Early in the spring we decided to have our septic pumped. Since it had been more than a few years and the drains were draining slow, we assumed it was time. It was the third since living in this house that we have had our septic fully pumped - or so I thought.
I called Orville Quante Septic of Cherry Valley [Illinois] and was able to schedule within two days. I was told that I would need to be home for the pumping and inspection. I thought it a bit strange but since I work out of my home anyway it would be fine.
Orville arrived that morning and backed his truck into our driveway. He introduced himself and set to work to pump the septic. Within a few minutes I received a knock on the door. He asked me to come outside. He had something he wanted to show me. I followed him into the back yard where he had taken the small cap of the septic tank off. He showed me that the hole going into the tank was obstructed by a cement slab. He said there was no way to get his hose deep enough into the tank to thoroughly clean out the tank. We concluded that since the tank cover had been improperly installed, we had never had our tank thoroughly cleaned. The previous two times we had paid a septic pumping company for the service, their hose sucked only the top few feet of liquid sewage. So we, in essence, our septic had not been pumped in twenty years!!!
I was furious. He was furious. He told me that he runs into the same situation at least a few times a week. The other companies are making more money because they can pump faster. Why? Because they are not pumping all of the sludge out - only the top few feet of sewage. Besides pumping in less time, they are filling their trucks with less sewage. Therefore they have room to complete many jobs before emptying their truck. He is furious that they continue to get away with their shoddy business practices and take no pride in their work.
What does this mean to consumers? ...We are getting ripped off. We are paying for something we are not getting. We are confident we are taking care of and maintaining our septic systems to prevent future problems ...but we are deceiving ourselves. Yet, it isn't our fault. Who would think that the septic pumping companies wouldn't be doing their job and we should, once again, have to stand over them to make sure of their competence? And would we know what to watch for?
So how did Orville Quantes handle the "blocked hole" situation? He had to remove the cover by digging up the dirt around and on top of the cover. He then pried off the heavy round-shaped concrete cover. Then he put the hose into the much larger hole to suck up the entire contents of the septic tank. This took a while [considering it was 20 years worth]. He occasionally had me run water from the house and he also used the outisde hose to clean the tank of its debris. After the tank was cleaned, he inspected the inside of the tank and its baffles using a long pole with a mirror and light attached. The baffles had deteriorated to a small degree because of the ineffective previous pumpings. But it could have been worse - we could have had to replace then entire tank! He inspected the field lines which for the most part were in good shape. Again, we were lucky. He included me in both inspections so I would know the condition of the tank and the thoroughness of his work.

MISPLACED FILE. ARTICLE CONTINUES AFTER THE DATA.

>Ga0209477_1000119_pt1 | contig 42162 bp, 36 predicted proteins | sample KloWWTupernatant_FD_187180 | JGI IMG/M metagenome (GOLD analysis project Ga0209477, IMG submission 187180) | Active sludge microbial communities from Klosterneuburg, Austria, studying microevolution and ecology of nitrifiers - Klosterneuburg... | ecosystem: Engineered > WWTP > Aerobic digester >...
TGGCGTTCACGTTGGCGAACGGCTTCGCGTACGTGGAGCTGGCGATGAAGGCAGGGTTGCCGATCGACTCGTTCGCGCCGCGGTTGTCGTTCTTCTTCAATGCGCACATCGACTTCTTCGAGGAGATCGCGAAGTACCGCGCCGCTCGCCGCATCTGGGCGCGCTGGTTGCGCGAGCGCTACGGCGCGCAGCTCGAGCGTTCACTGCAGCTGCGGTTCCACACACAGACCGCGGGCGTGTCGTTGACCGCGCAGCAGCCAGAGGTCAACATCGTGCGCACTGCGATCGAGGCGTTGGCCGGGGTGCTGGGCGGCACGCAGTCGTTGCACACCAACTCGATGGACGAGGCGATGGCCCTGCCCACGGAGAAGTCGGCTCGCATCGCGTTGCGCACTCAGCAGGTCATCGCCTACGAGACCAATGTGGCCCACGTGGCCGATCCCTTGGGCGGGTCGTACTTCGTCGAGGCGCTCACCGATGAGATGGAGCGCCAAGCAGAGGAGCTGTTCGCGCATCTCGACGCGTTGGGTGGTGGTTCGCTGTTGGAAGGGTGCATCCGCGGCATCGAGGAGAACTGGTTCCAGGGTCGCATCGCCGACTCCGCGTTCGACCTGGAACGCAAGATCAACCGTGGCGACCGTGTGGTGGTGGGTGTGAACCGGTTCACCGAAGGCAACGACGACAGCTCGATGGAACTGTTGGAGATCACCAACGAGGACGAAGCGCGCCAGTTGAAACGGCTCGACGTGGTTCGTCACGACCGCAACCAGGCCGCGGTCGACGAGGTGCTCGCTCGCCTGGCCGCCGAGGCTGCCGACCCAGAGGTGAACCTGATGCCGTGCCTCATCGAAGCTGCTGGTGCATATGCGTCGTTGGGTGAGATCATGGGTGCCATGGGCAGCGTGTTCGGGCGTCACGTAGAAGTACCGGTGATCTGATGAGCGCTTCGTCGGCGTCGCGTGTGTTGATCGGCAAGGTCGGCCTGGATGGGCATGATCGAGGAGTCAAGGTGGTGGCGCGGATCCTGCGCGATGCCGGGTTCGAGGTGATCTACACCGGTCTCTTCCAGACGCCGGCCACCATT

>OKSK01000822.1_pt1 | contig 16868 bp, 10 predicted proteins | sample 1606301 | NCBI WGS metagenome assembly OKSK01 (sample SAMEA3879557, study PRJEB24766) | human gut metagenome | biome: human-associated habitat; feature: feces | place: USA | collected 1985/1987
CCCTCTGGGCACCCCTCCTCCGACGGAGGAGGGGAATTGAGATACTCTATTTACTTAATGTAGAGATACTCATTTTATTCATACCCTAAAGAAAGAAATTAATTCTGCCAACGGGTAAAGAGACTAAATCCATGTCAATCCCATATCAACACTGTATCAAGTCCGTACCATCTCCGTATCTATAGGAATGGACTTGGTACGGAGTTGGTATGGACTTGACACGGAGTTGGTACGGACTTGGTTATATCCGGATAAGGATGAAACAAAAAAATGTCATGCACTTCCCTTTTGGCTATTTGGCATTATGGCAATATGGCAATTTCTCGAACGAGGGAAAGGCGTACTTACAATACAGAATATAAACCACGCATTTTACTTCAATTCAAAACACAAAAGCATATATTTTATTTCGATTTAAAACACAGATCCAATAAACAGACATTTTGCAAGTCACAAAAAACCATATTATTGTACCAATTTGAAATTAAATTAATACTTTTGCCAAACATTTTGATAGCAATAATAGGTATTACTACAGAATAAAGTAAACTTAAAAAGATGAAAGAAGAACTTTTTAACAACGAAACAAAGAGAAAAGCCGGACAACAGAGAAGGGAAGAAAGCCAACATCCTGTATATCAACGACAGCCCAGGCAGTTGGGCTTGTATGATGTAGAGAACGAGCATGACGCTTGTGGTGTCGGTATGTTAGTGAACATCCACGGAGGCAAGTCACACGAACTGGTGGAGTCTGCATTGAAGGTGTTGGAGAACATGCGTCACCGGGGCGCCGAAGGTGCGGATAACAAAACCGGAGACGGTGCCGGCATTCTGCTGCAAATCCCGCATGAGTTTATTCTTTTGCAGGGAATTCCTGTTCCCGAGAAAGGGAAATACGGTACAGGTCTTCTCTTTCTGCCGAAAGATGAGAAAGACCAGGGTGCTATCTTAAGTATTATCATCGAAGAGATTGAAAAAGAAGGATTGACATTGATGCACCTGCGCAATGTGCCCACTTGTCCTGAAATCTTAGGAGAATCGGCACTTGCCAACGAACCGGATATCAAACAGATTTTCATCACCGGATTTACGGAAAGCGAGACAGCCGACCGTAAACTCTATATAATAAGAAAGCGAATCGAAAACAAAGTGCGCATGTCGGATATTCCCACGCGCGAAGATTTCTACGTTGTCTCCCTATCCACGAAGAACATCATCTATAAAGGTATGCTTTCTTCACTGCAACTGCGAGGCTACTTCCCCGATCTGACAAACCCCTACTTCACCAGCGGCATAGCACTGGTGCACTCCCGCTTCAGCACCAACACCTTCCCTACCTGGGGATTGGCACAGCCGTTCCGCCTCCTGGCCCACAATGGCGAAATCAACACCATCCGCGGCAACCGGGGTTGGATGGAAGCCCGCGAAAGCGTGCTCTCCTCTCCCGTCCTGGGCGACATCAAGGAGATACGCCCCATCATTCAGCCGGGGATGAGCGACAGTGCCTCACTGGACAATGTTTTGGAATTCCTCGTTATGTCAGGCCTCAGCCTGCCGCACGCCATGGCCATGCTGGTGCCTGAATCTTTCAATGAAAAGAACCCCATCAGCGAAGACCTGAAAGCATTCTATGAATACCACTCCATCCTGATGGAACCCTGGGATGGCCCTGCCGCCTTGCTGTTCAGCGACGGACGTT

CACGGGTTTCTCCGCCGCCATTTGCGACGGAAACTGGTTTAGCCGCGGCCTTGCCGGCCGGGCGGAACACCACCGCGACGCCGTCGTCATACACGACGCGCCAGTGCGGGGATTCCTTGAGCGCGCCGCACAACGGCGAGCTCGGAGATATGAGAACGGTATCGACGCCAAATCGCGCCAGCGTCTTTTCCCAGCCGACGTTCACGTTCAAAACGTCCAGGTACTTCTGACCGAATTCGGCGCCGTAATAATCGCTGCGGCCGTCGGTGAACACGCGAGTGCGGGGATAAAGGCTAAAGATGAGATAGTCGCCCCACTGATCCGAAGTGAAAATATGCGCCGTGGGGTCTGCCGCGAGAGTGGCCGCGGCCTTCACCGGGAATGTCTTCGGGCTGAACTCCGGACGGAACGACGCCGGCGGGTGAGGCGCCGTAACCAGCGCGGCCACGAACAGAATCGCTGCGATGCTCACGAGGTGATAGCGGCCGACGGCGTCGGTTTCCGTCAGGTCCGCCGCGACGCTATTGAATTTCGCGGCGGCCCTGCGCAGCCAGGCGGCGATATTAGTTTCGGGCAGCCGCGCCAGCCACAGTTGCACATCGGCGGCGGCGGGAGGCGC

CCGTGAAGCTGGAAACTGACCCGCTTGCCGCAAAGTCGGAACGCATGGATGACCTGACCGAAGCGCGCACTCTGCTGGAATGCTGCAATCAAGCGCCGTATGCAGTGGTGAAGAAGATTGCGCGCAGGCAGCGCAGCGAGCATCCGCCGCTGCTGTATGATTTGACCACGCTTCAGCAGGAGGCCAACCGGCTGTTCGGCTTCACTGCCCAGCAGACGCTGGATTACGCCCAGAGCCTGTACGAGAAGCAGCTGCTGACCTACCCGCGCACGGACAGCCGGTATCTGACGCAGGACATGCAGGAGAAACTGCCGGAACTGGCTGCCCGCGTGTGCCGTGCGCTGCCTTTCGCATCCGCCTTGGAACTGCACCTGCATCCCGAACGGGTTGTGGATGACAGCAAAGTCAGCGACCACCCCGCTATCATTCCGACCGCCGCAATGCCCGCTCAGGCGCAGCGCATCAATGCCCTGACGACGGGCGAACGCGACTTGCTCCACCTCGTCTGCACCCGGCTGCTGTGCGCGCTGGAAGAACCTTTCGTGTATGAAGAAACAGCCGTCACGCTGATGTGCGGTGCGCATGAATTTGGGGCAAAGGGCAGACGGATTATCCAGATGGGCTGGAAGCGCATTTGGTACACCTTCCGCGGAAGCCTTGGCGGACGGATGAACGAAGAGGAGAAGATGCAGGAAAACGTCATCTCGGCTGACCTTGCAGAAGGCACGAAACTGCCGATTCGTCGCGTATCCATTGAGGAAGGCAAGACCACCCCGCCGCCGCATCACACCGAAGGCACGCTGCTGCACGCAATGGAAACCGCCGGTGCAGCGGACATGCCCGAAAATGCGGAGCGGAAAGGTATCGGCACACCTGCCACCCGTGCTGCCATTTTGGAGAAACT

When he finished rinsing out the septic and inspecting it [and showing me], he put the cover back on the hole of the tank. This time however, he turned the cover so that it wasn't sitting right over the baffle [which was the concrete obstruction preventing proper pumping]. He put the tube back into the hole. He covered the area once again with dirt and presented me with the bill. He apologized for having to mess up our yard and that he had to charge an additional $100 for the removal and repositioning of the concrete cover. [However, he was at our home quite a length of time which prevented him from doing other jobs.]
I was not upset with him. He did the job and did it well. I was upset with at least three previous persons who should have caught this problem.
- The inspectors who inspected the tank upon its installation.
- The first septic tank pumping company.
- The second septic tank pumping company.
What could we do? What recourse do we have? It is unfortunate but there was no one to sue. It was far beyond the time I could sue the builder. [You only have one year. And who has their septic pumped within that first year?] It was far beyond the time I could go back and sue the previous two septic pumping companies. There was no recourse.
Orville told me that he is frequently called in to redo a job by one local septic company. The irate customers told him they have contacted the other septic company about suing over his incompentence, to which his reply is "Go ahead and sue me. You'll have to stand in line." And then he laughs. Orville further told me that the situation is getting so bad that some counties [Boone] are considering getting involved to provide protection for the consumers. All I can say is - "It's about time!"
Connie Eccles, CEO of ComPortOne
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